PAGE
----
You make sales.

Sometimes you make a BUNCH of sales, all in one day.

You check your email and… WOW! 7 sales today.

You print off labels, pop the books in envelopes and post them, either by leaving them at your mailbox or dropping them off once a week at the post office.

A few weeks go by, you’re buying more books, selling more books, but you’re not paying attention to your numbers.

Hmmm, you better check and see how you’re doing.

Let’s say you’ve been really busy, and so far you’ve invested $500 in books.

For that $500, you’ve purchased 500 books (I’m going for the easy maths here.)

You’ve made 50 sales, and likely cleared far more than your initial $500 investment.

As one bookseller posted on an Amazon forum, the average sale for many booksellers is around $20. Another seller confirmed that his average sale is $20, but that he will consider selling a book if he can charge at least $12.

Of course, how much you make per book will depend on which books you choose to sell and how much you charge. We're not talking here about competing with the second-hand market in “best-sellers” at $2 a copy!

SO, say you’ve sold 50 books and covered your expenses. But you still have 450 books in your inventory! Even if you stopped buying books at this point, you would continue to make sales and make money for some time to come.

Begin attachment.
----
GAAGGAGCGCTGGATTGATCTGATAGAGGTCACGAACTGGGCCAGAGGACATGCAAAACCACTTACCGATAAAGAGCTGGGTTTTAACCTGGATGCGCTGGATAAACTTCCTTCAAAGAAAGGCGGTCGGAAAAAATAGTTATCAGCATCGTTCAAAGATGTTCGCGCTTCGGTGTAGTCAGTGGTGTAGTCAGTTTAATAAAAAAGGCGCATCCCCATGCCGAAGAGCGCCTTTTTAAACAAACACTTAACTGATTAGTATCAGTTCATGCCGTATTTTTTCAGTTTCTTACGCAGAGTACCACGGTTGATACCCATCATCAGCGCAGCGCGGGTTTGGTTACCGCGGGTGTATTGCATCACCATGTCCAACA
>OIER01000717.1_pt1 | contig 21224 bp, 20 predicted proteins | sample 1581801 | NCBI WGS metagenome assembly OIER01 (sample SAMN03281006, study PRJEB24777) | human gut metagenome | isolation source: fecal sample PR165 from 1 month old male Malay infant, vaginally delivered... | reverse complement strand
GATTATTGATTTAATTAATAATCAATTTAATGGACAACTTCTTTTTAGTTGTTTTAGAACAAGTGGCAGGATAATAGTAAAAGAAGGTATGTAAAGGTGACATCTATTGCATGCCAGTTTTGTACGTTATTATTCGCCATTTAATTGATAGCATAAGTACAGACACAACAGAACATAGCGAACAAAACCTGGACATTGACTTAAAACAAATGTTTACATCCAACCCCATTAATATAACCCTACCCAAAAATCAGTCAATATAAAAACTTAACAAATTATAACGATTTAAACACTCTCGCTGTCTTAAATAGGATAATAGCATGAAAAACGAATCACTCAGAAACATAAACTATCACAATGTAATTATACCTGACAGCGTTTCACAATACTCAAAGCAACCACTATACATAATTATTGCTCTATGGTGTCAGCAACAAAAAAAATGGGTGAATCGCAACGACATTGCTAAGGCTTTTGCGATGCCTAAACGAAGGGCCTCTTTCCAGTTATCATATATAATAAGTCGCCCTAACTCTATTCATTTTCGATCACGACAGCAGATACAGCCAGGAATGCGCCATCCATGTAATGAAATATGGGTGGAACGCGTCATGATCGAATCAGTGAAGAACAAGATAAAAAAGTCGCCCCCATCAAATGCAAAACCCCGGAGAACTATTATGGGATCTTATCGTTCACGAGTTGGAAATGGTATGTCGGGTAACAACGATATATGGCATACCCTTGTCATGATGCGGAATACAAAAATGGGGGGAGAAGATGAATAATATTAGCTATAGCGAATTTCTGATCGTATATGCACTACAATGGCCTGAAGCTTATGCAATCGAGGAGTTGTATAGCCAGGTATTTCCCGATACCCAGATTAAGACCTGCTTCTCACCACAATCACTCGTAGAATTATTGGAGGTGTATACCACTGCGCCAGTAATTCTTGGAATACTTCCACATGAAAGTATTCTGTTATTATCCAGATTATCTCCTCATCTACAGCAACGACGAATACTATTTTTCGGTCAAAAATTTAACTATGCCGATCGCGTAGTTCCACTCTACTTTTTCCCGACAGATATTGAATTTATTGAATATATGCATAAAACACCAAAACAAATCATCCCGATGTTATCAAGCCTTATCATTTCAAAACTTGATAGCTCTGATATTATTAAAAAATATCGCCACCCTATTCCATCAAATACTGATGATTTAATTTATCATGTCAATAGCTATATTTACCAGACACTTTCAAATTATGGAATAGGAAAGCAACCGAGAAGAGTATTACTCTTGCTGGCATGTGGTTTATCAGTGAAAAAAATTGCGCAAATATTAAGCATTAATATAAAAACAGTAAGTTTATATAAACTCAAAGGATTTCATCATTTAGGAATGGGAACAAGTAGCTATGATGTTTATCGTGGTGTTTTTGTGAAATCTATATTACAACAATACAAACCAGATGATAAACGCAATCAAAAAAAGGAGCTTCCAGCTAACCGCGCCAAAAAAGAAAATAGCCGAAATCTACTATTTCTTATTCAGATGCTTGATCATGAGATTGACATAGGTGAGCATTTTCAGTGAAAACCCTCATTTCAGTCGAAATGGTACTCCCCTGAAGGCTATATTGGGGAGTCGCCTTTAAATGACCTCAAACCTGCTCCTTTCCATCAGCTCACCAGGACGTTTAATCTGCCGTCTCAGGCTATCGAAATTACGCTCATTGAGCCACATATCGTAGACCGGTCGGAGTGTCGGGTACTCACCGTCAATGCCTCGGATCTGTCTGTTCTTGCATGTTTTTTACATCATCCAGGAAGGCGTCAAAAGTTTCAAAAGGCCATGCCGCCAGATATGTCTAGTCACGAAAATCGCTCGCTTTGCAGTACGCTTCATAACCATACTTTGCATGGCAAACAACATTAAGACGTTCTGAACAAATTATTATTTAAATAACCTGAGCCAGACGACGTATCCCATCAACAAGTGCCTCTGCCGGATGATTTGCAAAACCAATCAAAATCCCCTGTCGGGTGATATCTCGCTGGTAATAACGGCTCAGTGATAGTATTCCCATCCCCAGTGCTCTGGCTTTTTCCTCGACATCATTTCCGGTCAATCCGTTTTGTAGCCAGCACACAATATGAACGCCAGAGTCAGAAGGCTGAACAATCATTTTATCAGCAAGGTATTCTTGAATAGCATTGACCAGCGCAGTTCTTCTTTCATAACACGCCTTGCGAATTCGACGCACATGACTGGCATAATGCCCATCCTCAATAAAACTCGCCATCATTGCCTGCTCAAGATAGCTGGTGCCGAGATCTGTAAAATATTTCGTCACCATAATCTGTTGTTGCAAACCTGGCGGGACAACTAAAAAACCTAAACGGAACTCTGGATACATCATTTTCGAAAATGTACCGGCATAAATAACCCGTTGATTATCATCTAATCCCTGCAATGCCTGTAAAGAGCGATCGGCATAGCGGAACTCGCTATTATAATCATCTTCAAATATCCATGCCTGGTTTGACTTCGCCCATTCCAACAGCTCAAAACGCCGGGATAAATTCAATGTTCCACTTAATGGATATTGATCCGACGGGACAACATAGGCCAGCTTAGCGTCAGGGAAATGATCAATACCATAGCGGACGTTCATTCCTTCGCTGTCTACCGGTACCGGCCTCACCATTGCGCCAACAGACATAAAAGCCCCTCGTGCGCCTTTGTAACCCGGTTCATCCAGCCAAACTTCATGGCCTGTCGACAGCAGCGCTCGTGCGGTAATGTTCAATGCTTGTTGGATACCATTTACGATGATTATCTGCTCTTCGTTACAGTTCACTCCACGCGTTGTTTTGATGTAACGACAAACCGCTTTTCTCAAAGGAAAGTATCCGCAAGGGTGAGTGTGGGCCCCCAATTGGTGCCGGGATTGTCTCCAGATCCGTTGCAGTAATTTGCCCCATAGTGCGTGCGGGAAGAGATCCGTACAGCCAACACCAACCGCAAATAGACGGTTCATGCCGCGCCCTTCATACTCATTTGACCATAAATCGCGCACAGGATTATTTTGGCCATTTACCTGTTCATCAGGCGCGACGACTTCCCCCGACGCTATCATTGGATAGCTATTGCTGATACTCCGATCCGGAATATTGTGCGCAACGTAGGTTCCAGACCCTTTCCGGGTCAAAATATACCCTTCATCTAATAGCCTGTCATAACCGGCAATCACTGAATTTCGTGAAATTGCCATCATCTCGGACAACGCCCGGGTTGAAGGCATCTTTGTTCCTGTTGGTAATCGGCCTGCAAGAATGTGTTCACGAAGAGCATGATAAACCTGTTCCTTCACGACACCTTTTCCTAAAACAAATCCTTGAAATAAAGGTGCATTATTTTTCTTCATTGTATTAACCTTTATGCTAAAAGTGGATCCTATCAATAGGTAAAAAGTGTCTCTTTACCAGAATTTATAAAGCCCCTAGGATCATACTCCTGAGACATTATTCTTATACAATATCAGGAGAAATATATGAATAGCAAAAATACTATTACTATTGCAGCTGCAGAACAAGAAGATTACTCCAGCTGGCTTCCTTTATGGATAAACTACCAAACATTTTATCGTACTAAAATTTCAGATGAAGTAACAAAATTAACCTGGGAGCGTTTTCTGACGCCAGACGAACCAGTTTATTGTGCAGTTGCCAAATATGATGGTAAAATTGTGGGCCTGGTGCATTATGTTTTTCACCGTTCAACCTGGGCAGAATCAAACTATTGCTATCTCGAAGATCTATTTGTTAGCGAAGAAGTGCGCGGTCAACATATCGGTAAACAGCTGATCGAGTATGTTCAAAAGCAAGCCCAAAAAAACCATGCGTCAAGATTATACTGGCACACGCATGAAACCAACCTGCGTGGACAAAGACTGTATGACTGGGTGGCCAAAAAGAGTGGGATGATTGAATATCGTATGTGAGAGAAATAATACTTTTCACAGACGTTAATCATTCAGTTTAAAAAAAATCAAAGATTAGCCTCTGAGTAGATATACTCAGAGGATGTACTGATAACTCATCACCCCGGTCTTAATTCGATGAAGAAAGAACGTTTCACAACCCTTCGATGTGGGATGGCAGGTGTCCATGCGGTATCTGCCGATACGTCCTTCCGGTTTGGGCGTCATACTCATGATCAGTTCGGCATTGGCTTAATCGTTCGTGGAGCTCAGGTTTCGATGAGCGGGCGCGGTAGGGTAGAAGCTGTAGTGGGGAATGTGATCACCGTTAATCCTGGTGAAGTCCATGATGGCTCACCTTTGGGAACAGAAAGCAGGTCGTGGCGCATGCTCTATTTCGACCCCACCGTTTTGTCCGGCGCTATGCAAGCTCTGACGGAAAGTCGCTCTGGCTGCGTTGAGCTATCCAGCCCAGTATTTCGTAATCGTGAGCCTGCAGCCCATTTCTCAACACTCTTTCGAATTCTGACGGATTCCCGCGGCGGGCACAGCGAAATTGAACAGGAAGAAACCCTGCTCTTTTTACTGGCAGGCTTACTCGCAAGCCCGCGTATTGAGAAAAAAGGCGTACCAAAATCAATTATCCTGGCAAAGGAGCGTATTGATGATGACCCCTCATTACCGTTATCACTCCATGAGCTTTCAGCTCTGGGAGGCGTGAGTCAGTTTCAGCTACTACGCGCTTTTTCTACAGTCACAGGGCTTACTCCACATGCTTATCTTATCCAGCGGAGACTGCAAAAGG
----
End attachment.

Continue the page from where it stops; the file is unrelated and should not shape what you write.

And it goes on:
Ebay vs Amazon For Selling Second Hand Books

Some folks will think Ebay is a better place to sell anything, inclretirement business idea selling second hand booksuding books.

I disagree. Amazon IS books. If you want a book, where do you go? Amazon. And so do most people. Who thinks to check eBay for a book?

More importantly is how the two sites are set up. If you are selling, “To Kill a Mockingbird,” you make a listing on eBay for your book.

When someone searches on eBay for that book, they likely type in the title.

And what comes up?

As the time of writing, 8,039 results!

What are the odds that someone – ANYONE – will even find your listing? And if they do find it, they will likely be so confused by the previous 10 or 50 or 100 listings they saw, they won’t know which copy to buy.

But on Amazon, all of the copies of a book are under ONE listing. You don’t have to generate your own page, your own description and all of that. You simply scan it, choose a price and state the condition and your book is listed.

For example, if a book has a BSR* of 30,000, that means it’s likely to sell the same day you list it. But if it has a BSR of 2,500,000, it could take 60 days or more to sell the book.

*Best Seller Ranking is your guide to whether or not a book is worth listing. Just as a guide rule, you might want to only buy books that have a BSR lower than 200,000. Learn more about BSR here.

One last thing about Amazon – if you ever decide you don’t want to package and label books then you can ship your books to Amazon in bulk, and they will forward them to buyers as each one is sold. This is called Fulfilled by Amazon, or FBA.

Books sold through FBA tend to sell faster, because they can be sold with Prime shipping. However, you do pay more in fees.

What Are The Steps To Selling Second Hand Books On Amazon?

1: Create an Amazon seller account.

There are two types of accounts; individual and professional.